Fresh Hopping –Sometimes also known as wet hopping, this term describes the addition of freshly harvested hops that have not yet been dried to different stages of the brewing process. This is only possible during the fall, immediately following the harvest, and adds unique flavors and aromas to beer that are not normally found when using hops that have been dried.

Grist – Ground malt and grains ready for mashing.

Growler – A jug- or pail-like container once used to carry draught beer bought by the measure at the local tavern, brewery or market. Growlers are usually ½ gal (64 oz) in volume and made of glass. Brewpubs, and now even some markets in Michigan serve growlers to sell beer to go. Often a customer will pay a deposit on the growler but can bring it back again and again to be refilled.

Head – Foam on the top of the beer when poured into a glass. Some are light foam, some are thick.

Hops – A cone-like flower grown on a bine, that is responsible for the bitterness in beer. It can also add balance by counteracting the sweetness of malts, and act as a preservative. There are currently more than a hundred varieties of hops grown around the world, including some here in Michigan.

Indian Pale Ale (IPA) – A hoppy beer style within the broader category of pale ale. A double or triple IPA means a higher bitterness level, and typically more alcohol.

International Bittering Unit (IBU) – The scale which measures the amount of bittering substances in beer, often characterized by the amount of hops. The higher the number, the more bitter the beer.

Lager – A lager is any beer that is fermented with bottom-fermenting yeast at colder temperatures. They are most often associated with crisp, clean flavors and are traditionally fermented and served at colder temperatures than ales.

Lautering – A process in brewing beer in which the mash is separated into the clear liquid wort and the residual grain. It usually consists of three steps: mashout, recirculation, and sparging.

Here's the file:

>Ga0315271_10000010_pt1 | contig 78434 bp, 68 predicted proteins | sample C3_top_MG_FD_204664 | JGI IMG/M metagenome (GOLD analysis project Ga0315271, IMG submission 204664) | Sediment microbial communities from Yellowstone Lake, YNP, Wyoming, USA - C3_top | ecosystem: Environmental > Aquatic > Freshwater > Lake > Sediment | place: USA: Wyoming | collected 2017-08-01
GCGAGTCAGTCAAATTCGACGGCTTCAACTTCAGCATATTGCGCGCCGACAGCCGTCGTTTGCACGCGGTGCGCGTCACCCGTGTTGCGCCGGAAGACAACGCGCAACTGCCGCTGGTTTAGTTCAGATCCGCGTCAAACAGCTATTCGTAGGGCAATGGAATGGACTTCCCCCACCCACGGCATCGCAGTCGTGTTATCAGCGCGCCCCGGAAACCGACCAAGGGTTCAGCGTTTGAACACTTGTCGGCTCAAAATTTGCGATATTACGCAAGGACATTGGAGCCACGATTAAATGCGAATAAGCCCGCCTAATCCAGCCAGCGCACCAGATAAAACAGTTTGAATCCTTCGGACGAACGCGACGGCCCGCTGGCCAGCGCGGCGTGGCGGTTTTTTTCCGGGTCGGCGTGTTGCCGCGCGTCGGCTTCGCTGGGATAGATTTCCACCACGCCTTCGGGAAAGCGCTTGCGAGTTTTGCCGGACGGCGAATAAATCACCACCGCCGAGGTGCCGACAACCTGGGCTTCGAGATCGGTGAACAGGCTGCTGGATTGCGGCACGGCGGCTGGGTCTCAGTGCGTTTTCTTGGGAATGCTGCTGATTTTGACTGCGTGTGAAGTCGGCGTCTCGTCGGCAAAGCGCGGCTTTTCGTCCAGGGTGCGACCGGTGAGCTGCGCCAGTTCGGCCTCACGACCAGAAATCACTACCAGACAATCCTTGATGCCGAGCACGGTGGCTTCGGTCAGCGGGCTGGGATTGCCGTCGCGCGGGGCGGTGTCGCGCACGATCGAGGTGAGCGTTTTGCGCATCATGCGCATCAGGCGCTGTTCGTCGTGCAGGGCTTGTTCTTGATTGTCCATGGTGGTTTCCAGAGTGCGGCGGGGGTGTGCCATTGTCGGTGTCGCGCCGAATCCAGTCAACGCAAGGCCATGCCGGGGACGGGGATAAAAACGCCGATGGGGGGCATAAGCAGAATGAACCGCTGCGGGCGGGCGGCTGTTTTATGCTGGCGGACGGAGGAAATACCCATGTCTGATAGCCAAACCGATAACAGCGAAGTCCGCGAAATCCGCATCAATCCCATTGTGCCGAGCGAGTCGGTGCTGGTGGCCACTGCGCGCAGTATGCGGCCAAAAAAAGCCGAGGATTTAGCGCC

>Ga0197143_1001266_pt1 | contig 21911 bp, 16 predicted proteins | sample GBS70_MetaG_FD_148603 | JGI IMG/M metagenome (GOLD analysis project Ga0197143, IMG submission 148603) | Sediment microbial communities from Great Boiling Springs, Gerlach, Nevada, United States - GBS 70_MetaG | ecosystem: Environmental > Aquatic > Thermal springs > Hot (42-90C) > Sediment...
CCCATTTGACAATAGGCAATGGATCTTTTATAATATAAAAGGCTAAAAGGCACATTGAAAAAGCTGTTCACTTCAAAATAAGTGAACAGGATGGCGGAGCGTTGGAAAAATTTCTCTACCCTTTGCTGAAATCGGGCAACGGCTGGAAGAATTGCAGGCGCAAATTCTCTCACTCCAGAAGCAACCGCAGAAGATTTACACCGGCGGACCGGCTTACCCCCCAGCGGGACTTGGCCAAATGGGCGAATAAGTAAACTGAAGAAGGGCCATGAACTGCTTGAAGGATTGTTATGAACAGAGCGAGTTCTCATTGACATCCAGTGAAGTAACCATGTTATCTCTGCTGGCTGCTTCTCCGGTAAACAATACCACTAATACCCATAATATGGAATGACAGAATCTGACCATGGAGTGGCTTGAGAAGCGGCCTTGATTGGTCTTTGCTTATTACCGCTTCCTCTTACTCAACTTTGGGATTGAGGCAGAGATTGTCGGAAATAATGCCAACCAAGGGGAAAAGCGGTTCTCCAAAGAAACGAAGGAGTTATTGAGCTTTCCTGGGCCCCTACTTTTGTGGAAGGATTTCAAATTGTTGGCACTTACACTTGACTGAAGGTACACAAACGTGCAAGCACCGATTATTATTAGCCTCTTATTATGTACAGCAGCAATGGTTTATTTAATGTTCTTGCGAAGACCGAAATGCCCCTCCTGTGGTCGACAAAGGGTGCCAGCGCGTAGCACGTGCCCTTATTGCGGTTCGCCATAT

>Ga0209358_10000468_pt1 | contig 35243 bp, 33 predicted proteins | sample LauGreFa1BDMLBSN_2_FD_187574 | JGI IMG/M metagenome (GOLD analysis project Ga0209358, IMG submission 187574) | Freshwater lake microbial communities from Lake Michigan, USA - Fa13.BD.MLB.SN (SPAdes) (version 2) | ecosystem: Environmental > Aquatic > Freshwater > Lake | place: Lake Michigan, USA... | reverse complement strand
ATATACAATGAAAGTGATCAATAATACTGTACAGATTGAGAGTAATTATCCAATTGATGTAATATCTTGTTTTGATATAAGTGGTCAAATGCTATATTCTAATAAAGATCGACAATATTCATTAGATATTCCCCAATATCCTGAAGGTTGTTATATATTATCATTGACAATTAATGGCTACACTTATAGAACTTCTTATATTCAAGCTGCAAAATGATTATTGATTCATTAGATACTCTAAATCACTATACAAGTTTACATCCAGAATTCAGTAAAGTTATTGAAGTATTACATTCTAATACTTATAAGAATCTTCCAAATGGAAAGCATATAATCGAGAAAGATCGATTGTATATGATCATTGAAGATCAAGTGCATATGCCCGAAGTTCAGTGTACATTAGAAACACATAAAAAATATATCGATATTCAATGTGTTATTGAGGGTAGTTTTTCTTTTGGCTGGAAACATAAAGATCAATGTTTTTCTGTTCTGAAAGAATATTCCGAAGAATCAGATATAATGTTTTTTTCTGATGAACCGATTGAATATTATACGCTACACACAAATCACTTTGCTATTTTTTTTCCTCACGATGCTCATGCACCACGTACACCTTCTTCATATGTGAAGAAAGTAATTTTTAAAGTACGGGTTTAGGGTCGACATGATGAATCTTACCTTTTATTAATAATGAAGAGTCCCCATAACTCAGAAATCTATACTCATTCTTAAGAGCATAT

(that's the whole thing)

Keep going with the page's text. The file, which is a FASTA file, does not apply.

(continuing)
Malt – One of the main ingredients of beer, malt is typically barley which has been steeped in water, allowed to germinate, and then heat-dried to stop germination. The type of barley, the level of germination allowed, and the temperature of drying all influence the resulting flavor of the malts. Other cereal grains can also be malted, such as wheat or rye.

Mashing – The process of mixing crushed malt, and possibly other ingredients, with hot water to convert grain starches to fermentable sugars and non-fermentable carbohydrates that will add body, head retention, and other characteristics to the beer. Mashing also extracts colors and flavors that will carry through to the finished beer. Mashing requires several hours and produces a sugar-rich liquid called wort.

Microbrewery – A brewery that produces less than 15,000 barrels of beer per year with 75% or more of its beer sold off-site.

Mouthfeel – The textures one perceives in a beer, which includes carbonation, fullness and aftertaste.

Nitrogen – When used for the carbonation of beer, Nitrogen contributes a thick creamy mouth feel as opposed to carbon dioxide.

Pasteurization – Quick heating of beer to 140-174°F to stabilize and sterilize it microbiologically.

Session Beer – A category of beers that are marketed for their notably lower alcohol level typically, less than 5% ABV.

Wort – The sweet liquid resulting from the mashing and lautering process while brewing. It is essentially unfermented beer.

 

Yeast – Unicellular celled organisms of the fungus family that are responsible for converting the sugars contained in wort into alcohol and carbon dioxide. Yeast comes in two major classifications for the making of beer: ale yeast and lager yeast.